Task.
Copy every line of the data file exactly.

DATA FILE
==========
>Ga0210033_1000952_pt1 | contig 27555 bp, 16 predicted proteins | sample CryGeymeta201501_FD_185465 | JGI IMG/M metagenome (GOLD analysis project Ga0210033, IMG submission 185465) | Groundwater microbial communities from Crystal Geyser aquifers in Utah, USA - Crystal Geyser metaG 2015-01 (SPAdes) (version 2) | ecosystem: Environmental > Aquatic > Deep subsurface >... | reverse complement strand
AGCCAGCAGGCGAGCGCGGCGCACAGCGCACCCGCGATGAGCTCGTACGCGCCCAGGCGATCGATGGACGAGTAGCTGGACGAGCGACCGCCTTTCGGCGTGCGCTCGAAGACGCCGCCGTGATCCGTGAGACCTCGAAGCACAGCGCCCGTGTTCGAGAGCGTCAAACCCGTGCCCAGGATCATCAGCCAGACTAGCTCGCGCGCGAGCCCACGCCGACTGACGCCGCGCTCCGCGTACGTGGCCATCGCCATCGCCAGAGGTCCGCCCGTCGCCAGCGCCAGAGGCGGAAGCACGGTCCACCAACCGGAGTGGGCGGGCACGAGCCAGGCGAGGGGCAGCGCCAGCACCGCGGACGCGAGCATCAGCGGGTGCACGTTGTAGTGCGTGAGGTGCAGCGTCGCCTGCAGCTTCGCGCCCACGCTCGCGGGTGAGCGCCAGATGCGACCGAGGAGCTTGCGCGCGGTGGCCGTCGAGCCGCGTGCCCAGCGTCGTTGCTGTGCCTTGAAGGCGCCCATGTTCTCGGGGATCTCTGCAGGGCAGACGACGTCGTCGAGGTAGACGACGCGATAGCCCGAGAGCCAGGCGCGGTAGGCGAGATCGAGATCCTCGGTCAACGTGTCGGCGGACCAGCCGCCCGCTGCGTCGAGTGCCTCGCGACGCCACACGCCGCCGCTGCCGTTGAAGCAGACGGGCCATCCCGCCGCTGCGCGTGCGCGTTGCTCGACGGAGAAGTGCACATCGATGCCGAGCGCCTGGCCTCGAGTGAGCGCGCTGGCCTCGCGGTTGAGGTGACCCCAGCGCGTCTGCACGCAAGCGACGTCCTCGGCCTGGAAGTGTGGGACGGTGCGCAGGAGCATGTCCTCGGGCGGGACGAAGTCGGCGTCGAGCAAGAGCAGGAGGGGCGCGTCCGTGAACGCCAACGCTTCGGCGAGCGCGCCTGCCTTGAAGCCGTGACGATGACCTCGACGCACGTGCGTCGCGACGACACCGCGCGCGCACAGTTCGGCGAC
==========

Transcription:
>Ga0210033_1000952_pt1 | contig 27555 bp, 16 predicted proteins | sample CryGeymeta201501_FD_185465 | JGI IMG/M metagenome (GOLD analysis project Ga0210033, IMG submission 185465) | Groundwater microbial communities from Crystal Geyser aquifers in Utah, USA - Crystal Geyser metaG 2015-01 (SPAdes) (version 2) | ecosystem: Environmental > Aquatic > Deep subsurface >... | reverse complement strand
AGCCAGCAGGCGAGCGCGGCGCACAGCGCACCCGCGATGAGCTCGTACGCGCCCAGGCGATCGATGGACGAGTAGCTGGACGAGCGACCGCCTTTCGGCGTGCGCTCGAAGACGCCGCCGTGATCCGTGAGACCTCGAAGCACAGCGCCCGTGTTCGAGAGCGTCAAACCCGTGCCCAGGATCATCAGCCAGACTAGCTCGCGCGCGAGCCCACGCCGACTGACGCCGCGCTCCGCGTACGTGGCCATCGCCATCGCCAGAGGTCCGCCCGTCGCCAGCGCCAGAGGCGGAAGCACGGTCCACCAACCGGAGTGGGCGGGCACGAGCCAGGCGAGGGGCAGCGCCAGCACCGCGGACGCGAGCATCAGCGGGTGCACGTTGTAGTGCGTGAGGTGCAGCGTCGCCTGCAGCTTCGCGCCCACGCTCGCGGGTGAGCGCCAGATGCGACCGAGGAGCTTGCGCGCGGTGGCCGTCGAGCCGCGTGCCCAGCGTCGTTGCTGTGCCTTGAAGGCGCCCATGTTCTCGGGGATCTCTGCAGGGCAGACGACGTCGTCGAGGTAGACGACGCGATAGCCCGAGAGCCAGGCGCGGTAGGCGAGATCGAGATCCTCGGTCAACGTGTCGGCGGACCAGCCGCCCGCTGCGTCGAGTGCCTCGCGACGCCACACGCCGCCGCTGCCGTTGAAGCAGACGGGCCATCCCGCCGCTGCGCGTGCGCGTTGCTCGACGGAGAAGTGCACATCGATGCCGAGCGCCTGGCCTCGAGTGAGCGCGCTGGCCTCGCGGTTGAGGTGACCCCAGCGCGTCTGCACGCAAGCGACGTCCTCGGCCTGGAAGTGTGGGACGGTGCGCAGGAGCATGTCCTCGGGCGGGACGAAGTCGGCGTCGAGCAAGAGCAGGAGGGGCGCGTCCGTGAACGCCAACGCTTCGGCGAGCGCGCCTGCCTTGAAGCCGTGACGATGACCTCGACGCACGTGCGTCGCGACGACACCGCGCGCGCACAGTTCGGCGAC